Kingdom of Kandy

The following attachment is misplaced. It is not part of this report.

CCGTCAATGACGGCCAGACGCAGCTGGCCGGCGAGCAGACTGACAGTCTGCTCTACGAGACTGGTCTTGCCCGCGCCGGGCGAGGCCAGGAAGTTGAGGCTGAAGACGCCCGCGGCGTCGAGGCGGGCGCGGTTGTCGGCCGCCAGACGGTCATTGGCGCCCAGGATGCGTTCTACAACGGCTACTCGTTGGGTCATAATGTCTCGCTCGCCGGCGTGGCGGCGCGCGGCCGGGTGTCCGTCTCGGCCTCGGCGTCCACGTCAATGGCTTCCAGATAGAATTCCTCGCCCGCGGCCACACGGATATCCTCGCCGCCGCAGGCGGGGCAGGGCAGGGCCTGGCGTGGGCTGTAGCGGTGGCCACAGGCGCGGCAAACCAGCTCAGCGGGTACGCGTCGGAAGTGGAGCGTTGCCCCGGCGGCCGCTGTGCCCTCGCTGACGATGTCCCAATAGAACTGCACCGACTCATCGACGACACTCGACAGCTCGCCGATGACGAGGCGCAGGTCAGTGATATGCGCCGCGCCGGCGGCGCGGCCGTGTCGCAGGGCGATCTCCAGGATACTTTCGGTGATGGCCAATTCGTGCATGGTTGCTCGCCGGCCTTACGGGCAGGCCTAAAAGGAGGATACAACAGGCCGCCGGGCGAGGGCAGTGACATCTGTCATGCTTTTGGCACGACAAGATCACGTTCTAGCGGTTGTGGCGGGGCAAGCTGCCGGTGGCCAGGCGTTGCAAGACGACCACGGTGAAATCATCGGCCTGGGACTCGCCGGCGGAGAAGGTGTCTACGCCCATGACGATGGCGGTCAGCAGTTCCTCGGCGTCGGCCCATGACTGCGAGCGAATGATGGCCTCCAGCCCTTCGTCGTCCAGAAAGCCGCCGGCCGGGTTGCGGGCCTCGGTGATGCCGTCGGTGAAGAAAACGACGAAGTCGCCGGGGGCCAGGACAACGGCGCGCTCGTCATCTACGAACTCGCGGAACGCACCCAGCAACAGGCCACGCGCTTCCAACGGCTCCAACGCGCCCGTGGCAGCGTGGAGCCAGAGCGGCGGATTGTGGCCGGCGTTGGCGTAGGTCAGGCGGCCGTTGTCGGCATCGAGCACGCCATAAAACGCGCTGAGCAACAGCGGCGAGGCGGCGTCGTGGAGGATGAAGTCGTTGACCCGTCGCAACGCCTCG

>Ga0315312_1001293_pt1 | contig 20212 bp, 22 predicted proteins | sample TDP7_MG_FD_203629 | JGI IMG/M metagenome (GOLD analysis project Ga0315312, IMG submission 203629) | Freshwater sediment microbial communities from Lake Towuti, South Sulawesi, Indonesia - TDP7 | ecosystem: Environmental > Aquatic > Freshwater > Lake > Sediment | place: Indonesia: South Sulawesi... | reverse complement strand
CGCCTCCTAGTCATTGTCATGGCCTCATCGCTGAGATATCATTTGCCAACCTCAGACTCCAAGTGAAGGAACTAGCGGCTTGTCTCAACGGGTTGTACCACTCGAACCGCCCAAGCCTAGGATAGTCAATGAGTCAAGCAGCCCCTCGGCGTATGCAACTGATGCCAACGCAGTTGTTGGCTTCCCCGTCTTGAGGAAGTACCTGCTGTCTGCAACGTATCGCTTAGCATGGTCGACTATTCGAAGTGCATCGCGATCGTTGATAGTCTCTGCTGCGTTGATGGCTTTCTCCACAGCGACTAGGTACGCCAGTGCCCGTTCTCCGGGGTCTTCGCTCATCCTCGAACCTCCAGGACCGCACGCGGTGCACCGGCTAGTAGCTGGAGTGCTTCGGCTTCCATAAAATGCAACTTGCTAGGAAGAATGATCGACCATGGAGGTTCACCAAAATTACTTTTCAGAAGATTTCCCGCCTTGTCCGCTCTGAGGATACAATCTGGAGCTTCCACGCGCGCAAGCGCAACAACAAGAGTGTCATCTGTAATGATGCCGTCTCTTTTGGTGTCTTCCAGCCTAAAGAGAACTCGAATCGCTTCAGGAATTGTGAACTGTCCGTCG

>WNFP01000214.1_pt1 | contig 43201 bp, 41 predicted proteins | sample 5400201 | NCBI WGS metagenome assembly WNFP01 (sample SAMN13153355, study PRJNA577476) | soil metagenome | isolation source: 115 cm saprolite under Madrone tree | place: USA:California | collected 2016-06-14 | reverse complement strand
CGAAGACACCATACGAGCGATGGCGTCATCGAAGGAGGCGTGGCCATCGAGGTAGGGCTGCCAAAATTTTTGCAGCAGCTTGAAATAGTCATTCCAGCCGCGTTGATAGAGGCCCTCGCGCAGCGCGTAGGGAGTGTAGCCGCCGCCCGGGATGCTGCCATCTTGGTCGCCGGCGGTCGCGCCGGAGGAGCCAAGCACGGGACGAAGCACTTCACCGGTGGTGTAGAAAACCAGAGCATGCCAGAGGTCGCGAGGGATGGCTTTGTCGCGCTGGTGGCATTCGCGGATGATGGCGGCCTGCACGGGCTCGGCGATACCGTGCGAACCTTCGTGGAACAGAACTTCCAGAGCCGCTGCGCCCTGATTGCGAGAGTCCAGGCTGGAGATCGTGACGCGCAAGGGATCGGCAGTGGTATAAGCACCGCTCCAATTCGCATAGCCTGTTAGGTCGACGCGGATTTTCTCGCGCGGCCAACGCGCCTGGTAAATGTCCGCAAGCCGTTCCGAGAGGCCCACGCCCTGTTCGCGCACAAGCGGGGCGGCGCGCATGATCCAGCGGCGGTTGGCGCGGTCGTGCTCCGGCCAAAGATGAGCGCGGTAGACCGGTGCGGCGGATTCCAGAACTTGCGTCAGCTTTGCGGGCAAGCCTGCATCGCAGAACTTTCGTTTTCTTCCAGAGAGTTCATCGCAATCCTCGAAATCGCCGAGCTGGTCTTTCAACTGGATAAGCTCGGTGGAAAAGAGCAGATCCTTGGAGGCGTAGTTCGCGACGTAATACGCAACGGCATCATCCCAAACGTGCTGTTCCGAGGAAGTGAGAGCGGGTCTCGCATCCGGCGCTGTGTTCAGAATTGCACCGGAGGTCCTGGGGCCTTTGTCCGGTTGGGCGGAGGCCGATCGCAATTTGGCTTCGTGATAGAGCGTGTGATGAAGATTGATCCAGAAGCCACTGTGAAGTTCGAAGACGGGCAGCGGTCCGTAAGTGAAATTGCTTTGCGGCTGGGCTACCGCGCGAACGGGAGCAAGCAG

The kingdom tolerated a Dutch presence on the coast of Sri Lanka, although attacks were occasionally launched. The most ambitious offensive was undertaken in 1761, when King Kirti Sri Rajasinha attacked and overran most of the coast, leaving only the heavily fortified Negombo intact. When a Dutch retaliatory force returned to the island in 1763, Kirti Sri Rajasinha abandoned the coastline and withdrew into the interior. When the Dutch continued to the jungles the next year, they were constantly harassed by diseases, heat, lack of provisions, and Kandyan sharpshooters, who hid in the jungle and inflicted heavy losses on the Dutch. The Dutch launched a better adapted force in January of 1765, replacing their troops' bayonets with machetes and using more practical uniforms and tactics suited to jungle warfare. The Dutch were initially successful in capturing the capital, which was deserted, and the Kandyans withdrew to the jungles once more, refusing to engage in open battle. However, the Dutch were again worn down by constant attrition. A peace treaty was signed in 1766. The Dutch remained in control of the coastal areas until 1796, when Great Britain took them over (while the Netherlands under French control) as part of the Napoleonic wars. British possession of these areas was formalized with the treaty of Amiens in 1802. The next year the British also invaded Kandy in what became known as the First Kandyan War, but were repulsed. The last ruling dynasty of Kandy were the Nayaks. Kandy stayed independent until the early 19th century. In the Second Kandyan War, the British launched an invasion that met no resistance and reached the city on February 10, 1815. On March 2, 1815, a treaty known as the Kandyan Convention was signed between the British and the Radalas (Kandyan aristocrats). With this treaty, Kandy recognized the King of England as its King and became a British protectorate. The last king of the kingdom Sri Vikrama Rajasinha was captured and taken as a royal prisoner by the British to Vellore Fort in southern India along with all claimants to the throne. As the capital, Kandy had become home to the relic of the tooth of the Buddha which symbolizes a 4th-century tradition that used to be linked to the Sinhalese monarchy, since the protector of the relic was the ruler of the land. Thus the Royal Palace and the Temple of the Tooth were placed in close proximity to each other. In 1592 Kandy became the capital city of the last remaining independent kingdom in the island after the coastal regions had been conquered by the Portuguese. Several invasions by the Portuguese and the Dutch (16th, 17th and 18th century) and later by the British (most notably in 1803) were repelled. Historical records suggest that Kandy was first established by the King Wickramabahu (1357–1374 CE) near the Watapuluwa area, north of the present city, and named Senkadagalapura at the time, although some scholars suggest the name Katubulu Nuwara may also have been used. The origin of the more popular name for the city, Senkadagala, could have been from a number of sources. These include naming after a Brahmin named Senkanda who lived in a cave near the city, after a queen of King Wickramabahu named Senkanda or after a colored stone named Senkadagala.